Notes from a Social Media Semi-Hiatus

by Greg on July 23, 2012

I’ve been on a semi-hiatus from social media for the last month or so. I haven’t been totally absent – I made it to a #kidlitchat or two on Twitter; I’ve updated my Facebook status and commented there a few times; I even got a couple posts up at GottaBook – but for the most part, I’ve laid low.

This wasn’t 100% a choice, I must admit, but involved a combination of the need to pack and move, a week with no internet access, getting sick and choosing sleep, and general busy-ness. Still, I have a few observations….

People will still be there when you come back. In fact, every time I checked in, I “ran into” people I knew. I liked the connection, particularly while feeling otherwise disconnected.

My blog traffic suffered. No real surprise there – with no new material, it’s up to Google searches to make a difference. Will I lose a bunch of subscribers upon my return? We’ll see.

My e-book sales of The Late Bird dropped noticeably. This might not be cause and effect – it’s summer, so my teacher and student blog-reading/book reading audience is largely on vacation – but I suspect that not being around has kept others from thinking about/mentioning/buying the book. (BTW… feel free to mention the book!)

I did not get more writing done. However… I mean, the reason I wasn’t active online was that I had no time! It was not a month about writing. In fact, I only mention this because when I tell folks I wasn’t active online for a month, this is their first question!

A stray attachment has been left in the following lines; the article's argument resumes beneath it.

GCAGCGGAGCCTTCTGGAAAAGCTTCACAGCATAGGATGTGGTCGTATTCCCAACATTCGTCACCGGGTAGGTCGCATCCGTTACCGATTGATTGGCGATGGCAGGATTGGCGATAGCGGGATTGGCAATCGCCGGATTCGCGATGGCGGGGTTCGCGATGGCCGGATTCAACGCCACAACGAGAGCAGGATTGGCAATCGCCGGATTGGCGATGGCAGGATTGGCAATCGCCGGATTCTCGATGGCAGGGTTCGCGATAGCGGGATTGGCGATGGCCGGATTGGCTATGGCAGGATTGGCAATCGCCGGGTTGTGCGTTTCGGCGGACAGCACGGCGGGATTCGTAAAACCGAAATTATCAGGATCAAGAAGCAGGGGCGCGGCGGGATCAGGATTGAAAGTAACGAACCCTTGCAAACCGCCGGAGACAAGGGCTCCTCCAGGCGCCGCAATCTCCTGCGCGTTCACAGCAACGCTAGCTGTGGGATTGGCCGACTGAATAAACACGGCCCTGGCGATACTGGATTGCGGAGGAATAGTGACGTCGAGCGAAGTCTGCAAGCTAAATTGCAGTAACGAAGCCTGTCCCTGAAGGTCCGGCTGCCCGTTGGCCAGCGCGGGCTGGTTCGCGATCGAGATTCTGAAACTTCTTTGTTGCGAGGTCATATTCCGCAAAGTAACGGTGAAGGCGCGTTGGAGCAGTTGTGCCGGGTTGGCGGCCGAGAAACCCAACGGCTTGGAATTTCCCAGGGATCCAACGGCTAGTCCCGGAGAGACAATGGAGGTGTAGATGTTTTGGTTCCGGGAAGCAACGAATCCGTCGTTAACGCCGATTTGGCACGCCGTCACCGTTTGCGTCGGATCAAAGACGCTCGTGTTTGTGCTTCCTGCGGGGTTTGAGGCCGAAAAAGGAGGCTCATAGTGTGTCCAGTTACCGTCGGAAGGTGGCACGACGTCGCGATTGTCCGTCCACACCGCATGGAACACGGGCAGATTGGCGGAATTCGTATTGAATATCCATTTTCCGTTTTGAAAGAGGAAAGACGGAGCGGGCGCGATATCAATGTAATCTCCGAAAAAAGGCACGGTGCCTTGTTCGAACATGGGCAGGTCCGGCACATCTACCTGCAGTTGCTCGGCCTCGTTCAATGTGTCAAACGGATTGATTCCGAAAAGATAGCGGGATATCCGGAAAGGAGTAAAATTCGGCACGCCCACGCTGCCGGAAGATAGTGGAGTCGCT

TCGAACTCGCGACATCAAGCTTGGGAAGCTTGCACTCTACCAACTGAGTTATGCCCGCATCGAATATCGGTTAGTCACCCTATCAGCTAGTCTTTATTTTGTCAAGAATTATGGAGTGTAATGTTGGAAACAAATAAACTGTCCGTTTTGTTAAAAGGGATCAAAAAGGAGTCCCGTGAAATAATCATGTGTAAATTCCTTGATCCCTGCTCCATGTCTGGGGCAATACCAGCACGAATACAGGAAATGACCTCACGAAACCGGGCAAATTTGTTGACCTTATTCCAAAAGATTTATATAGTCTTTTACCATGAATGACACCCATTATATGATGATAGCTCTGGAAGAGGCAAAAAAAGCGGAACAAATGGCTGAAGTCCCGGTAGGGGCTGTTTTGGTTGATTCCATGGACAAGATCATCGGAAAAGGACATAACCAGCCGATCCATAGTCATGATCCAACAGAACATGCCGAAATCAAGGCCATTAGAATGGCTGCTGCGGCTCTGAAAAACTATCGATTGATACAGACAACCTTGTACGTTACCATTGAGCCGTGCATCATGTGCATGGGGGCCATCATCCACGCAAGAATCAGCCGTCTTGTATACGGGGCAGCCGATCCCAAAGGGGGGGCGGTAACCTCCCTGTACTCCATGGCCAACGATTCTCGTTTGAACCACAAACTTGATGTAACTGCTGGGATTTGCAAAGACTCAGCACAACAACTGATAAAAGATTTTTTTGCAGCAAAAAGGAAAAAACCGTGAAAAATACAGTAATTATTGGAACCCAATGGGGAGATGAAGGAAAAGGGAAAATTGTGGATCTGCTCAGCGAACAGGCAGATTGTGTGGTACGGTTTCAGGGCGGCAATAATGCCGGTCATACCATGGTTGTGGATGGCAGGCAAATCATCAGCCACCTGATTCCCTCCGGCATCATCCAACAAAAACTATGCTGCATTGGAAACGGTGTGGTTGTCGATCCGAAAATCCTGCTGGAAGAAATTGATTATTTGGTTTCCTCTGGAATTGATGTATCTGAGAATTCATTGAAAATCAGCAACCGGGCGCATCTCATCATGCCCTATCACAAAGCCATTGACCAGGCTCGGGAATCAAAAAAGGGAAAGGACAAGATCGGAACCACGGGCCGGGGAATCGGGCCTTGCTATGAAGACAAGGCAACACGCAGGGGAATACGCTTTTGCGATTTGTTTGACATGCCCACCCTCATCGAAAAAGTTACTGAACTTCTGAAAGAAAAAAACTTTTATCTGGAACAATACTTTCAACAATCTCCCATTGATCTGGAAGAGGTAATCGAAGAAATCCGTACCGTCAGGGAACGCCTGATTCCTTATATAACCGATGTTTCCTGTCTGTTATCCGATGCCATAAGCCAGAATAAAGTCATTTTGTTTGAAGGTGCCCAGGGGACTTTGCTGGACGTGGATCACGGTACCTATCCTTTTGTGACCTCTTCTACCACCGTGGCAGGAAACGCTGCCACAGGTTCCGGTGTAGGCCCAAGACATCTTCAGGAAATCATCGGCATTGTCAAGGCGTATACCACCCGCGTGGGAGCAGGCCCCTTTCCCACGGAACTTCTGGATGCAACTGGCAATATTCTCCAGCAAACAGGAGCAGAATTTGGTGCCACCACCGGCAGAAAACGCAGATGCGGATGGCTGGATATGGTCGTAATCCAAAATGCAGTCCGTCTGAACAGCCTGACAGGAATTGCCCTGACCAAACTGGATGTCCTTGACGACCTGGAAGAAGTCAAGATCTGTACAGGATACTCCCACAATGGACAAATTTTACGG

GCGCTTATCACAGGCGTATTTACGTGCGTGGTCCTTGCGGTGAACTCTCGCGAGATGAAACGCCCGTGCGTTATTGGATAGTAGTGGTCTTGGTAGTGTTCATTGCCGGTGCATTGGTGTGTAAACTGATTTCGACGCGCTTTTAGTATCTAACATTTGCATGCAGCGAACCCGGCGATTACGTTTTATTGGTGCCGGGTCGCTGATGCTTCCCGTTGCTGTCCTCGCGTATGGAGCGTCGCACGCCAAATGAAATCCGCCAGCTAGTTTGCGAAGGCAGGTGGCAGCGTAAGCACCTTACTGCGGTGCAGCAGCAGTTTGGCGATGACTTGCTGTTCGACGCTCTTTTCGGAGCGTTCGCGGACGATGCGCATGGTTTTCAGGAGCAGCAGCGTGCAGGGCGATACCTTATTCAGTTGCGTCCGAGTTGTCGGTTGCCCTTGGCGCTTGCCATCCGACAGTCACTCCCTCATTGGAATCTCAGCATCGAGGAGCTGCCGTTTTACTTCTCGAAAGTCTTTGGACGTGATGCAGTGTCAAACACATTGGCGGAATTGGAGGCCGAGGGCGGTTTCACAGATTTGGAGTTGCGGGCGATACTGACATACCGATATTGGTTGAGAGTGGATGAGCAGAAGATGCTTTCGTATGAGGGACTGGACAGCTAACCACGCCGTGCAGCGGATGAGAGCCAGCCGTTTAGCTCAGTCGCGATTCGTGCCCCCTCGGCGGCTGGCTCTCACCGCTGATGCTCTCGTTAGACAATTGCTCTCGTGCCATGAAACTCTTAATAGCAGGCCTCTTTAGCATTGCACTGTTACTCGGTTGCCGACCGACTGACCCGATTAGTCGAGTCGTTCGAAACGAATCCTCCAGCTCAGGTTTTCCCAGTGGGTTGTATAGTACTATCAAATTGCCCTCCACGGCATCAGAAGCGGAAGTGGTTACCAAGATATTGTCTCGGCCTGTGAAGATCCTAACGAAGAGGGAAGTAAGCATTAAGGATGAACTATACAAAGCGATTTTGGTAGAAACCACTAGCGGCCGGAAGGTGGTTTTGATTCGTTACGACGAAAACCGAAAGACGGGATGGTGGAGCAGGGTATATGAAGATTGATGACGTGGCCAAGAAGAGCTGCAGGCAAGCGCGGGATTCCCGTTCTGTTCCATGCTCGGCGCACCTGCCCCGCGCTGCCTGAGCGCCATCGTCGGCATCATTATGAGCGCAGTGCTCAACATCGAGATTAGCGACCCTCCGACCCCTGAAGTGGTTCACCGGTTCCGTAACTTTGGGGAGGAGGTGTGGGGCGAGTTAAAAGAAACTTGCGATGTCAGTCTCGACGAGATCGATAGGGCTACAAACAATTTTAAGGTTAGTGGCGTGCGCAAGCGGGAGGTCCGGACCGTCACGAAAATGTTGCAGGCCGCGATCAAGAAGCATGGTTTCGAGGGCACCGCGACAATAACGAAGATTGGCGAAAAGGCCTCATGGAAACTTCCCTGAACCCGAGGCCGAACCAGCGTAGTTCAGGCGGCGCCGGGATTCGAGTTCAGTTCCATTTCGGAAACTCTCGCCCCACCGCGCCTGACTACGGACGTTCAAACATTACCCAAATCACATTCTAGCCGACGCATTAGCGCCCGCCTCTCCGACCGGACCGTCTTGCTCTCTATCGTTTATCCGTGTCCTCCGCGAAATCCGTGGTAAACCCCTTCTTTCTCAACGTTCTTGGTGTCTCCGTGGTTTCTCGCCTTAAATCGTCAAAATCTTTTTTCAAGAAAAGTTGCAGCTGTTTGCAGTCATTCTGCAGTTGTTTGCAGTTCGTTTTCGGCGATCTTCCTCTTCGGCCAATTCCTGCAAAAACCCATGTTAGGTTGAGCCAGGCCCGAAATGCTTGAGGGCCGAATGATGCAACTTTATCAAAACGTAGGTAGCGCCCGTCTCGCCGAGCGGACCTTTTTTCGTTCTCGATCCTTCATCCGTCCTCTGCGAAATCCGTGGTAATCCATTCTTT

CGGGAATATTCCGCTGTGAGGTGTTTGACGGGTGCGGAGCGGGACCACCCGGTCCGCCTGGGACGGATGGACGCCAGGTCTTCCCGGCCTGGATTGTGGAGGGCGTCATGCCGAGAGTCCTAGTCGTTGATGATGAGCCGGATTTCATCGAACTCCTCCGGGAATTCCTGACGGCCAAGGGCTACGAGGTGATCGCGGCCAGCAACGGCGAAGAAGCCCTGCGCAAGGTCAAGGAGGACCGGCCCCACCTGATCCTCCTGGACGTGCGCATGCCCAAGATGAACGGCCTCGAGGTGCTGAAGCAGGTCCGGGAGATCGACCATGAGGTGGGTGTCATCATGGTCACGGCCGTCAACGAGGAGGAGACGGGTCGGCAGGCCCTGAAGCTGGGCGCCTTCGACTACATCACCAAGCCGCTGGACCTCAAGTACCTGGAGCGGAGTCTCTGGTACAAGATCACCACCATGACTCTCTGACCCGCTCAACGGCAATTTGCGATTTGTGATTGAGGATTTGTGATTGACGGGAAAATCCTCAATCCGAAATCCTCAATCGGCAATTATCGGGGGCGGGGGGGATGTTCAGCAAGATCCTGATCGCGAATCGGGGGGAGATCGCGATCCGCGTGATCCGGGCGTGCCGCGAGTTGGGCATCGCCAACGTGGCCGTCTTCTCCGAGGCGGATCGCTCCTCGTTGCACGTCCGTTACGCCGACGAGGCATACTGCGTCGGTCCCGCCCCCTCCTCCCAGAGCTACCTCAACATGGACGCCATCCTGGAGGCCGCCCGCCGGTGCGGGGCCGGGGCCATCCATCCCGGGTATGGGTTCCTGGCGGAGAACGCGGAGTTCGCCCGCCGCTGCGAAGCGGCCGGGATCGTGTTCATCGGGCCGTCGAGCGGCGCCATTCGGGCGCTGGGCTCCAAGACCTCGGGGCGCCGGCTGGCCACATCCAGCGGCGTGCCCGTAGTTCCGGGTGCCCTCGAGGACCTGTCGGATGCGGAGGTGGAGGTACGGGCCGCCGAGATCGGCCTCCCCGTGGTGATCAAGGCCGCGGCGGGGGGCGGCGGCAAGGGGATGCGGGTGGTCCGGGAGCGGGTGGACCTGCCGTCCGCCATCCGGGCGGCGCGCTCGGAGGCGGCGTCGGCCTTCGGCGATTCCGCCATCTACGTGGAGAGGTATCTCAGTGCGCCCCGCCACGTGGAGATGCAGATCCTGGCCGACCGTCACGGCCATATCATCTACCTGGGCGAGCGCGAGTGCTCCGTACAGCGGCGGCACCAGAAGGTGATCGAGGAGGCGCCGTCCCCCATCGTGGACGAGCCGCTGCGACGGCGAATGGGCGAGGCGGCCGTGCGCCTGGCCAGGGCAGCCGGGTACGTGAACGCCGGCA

I missed the social aspects of online life but not the endless stream of activity. My friends don’t update with “noise,” for the most part, but with stuff I am interested in. So, I missed not reading it all. However, I did NOT miss the endless aspect of social media.

I never felt the urge to spend hours catching up. There was no addiction withdrawal. No twitchiness. OK, maybe a little the week with no access, but even then… it was not so bad. At first, there was a tiny feeling of shirking responsibility… as though checking in had become a duty. By the end of the month, I didn’t feel that at all.

Will this impact how I use social media going forward? That’s hard to say. I’d be interested in trying another “slow to no” month when I had a project I was working on. I saw Mitali Perkins’ results of her virtual retreat, and I am curious if I’d have the same experience.

On the whole, the best part of the time off is the realization that… simply put… it’s all okay! Sure, I might lose some readers and some Twitter followers/connections, but it’s not a permanent blow. I am sure this also depends on how you use social media normally, but for me… it’s all good.

Have you tried a detox (by choice or necessity)? How did it go for you? Like so much else with social media, I find there’s fear involved in cutting back, too, but my experience, at least, says the fear is not necessary. I’ll be interested to hear if you found the same….

 

{ 11 comments… read them below or add one }

Jen Robinson July 23, 2012 at 5:46 pm

I disappeared for months after my daughter was born, and was quite surprised to find, as you did, that people were still there when I came back. I wasn’t as active on Twitter before that anyway, but still… It worked out fine. I’m honestly only just now getting back to reading other people’s blog posts on a regular basis (2 years later). But I think you do what you can, and connect where you can, and most people understand that life gets in the way of communicating sometimes. Hope to see you around a bit more, though!

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Greg Pincus July 24, 2012 at 11:07 am

I have always said “do what you can” and always lived that, too. The hardest for me was not blogging – that is where I feel responsibility, since folks subscribe/read because by having a blog, I’ve basically said “I’ll be providing content!” But even there, well, you do what you can. And I do hope to be around more!

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Janice Leagra July 23, 2012 at 6:25 pm

Greg,